What is a deed-in-lieu of foreclosure?
A deed-in-lieu of foreclosure is an arrangement where you voluntarily turn over ownership of your home to the lender to avoid the foreclosure process. A deed-in-lieu of foreclosure may help you avoid being personally liable for any amount remaining on the mortgage. If you choose this option, a U.S. Department of Housing and Urban Development (HUD)-approved housing counselor can help you plan your next steps.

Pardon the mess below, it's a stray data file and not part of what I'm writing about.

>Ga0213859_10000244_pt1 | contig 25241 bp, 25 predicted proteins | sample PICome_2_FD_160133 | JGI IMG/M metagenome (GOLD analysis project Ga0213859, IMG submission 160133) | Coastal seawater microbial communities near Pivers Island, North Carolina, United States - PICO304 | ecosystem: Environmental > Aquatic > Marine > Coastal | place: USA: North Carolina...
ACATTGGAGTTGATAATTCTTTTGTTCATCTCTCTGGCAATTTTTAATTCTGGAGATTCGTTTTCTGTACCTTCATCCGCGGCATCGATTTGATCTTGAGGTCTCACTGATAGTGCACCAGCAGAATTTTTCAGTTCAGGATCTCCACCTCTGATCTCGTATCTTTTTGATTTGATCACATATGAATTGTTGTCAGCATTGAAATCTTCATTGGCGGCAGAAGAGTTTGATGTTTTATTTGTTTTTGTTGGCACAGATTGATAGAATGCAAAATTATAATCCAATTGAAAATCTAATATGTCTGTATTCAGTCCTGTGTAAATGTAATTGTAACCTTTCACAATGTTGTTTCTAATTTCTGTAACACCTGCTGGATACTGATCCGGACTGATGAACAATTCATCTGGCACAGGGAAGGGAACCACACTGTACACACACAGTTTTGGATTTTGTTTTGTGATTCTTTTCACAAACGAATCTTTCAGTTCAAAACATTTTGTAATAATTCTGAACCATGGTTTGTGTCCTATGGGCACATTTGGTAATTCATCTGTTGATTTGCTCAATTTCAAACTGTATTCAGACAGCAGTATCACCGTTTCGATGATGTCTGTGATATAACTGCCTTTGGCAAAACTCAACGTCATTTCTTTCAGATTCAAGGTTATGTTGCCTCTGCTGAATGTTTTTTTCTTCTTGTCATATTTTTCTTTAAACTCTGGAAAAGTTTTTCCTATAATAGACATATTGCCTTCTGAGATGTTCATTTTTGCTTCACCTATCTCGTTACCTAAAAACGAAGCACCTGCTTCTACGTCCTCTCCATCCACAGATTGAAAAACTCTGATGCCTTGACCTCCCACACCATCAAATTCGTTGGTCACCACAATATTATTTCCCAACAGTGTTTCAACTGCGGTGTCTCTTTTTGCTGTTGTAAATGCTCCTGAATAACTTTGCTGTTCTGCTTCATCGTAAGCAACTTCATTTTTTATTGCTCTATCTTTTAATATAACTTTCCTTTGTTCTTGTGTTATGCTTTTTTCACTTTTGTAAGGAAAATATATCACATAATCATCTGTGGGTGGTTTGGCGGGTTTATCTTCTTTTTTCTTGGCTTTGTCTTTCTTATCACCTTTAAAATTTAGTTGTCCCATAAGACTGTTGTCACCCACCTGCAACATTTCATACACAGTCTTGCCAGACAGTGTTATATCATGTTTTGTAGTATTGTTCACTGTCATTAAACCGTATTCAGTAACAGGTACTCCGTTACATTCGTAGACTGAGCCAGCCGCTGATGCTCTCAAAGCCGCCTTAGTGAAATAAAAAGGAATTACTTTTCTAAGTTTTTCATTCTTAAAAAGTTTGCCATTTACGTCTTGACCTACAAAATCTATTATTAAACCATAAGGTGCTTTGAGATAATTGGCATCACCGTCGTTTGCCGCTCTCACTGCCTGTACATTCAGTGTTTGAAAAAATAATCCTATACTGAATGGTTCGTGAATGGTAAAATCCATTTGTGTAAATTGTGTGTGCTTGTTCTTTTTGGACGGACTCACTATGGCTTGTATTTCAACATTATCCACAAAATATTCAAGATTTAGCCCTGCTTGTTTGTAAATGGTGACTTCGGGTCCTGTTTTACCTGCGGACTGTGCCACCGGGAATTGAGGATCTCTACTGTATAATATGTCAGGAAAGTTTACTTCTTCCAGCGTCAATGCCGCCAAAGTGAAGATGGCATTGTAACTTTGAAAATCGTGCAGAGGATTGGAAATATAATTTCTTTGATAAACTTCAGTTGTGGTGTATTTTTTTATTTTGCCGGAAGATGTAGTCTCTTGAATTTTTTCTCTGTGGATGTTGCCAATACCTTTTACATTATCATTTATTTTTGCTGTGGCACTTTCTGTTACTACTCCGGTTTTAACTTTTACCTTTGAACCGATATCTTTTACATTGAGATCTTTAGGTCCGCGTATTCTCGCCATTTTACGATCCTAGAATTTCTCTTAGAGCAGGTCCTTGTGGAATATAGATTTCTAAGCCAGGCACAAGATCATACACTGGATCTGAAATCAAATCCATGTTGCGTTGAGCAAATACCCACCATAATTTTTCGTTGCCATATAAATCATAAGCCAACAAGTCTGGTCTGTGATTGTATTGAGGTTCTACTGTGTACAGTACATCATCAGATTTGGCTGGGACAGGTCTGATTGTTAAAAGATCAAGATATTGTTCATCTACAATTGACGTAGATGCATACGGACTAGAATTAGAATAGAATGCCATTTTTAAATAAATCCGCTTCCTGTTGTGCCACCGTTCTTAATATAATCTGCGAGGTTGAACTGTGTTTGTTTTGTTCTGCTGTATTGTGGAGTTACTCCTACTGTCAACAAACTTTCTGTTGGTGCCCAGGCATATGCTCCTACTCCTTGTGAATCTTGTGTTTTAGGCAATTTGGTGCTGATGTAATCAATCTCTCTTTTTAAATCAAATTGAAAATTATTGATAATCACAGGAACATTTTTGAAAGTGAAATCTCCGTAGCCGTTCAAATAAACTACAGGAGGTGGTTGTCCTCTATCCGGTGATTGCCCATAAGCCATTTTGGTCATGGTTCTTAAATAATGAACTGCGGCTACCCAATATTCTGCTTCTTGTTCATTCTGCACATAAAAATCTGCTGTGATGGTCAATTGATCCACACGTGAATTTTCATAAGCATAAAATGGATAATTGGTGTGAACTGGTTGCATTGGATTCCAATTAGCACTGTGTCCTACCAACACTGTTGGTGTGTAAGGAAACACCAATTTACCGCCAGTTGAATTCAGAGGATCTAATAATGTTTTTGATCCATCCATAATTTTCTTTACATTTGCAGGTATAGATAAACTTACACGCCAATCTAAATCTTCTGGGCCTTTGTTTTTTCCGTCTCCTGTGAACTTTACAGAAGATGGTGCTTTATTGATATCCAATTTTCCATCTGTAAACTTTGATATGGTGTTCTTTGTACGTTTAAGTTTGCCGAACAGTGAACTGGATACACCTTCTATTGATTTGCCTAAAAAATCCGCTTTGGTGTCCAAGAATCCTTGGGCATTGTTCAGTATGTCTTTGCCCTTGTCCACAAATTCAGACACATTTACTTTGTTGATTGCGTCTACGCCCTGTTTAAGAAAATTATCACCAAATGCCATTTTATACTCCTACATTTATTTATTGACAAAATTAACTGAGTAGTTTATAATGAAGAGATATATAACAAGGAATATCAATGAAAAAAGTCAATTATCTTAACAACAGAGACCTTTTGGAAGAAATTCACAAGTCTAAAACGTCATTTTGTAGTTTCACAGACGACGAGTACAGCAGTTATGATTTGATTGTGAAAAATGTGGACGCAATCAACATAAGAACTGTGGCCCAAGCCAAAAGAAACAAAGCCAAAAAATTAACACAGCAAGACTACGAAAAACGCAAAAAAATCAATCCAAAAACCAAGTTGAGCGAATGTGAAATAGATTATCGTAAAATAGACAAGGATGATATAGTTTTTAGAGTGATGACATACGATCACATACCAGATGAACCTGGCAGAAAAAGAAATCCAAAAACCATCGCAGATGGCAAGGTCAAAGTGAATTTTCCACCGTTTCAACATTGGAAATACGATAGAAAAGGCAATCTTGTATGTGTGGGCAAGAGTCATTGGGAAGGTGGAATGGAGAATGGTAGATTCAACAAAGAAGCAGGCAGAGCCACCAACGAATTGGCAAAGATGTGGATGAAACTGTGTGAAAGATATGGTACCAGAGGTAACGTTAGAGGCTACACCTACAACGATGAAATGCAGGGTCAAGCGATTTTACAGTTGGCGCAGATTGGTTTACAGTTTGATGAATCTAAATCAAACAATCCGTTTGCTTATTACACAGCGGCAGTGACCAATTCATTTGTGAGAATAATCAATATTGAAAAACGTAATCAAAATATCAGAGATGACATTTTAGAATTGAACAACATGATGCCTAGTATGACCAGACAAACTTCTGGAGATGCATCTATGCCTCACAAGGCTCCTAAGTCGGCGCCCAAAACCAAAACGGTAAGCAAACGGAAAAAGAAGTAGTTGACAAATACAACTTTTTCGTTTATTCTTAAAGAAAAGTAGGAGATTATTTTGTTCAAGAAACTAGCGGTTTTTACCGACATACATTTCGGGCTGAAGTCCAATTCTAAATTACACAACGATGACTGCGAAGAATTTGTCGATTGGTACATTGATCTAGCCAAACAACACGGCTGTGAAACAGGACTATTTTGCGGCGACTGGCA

Borrowers who are considering a deed-in-lieu of foreclosure should also ask their lenders or servicers about help with their relocation expenses through private programs that are sometimes called “cash-for-keys.” If you live in a state in which you are responsible for any deficiency, which is a difference between the value of your property and the amount you still owe on your mortgage loan, you will want to ask your lender to waive the deficiency. If the lender waives the deficiency, get the waiver in writing and keep it for your records. A deed-in-lieu of foreclosure is one type of loss mitigation. For help in exploring your options, call the CFPB at (855) 411-CFPB (2372) to be connected to a HUD-approved housing counselor today.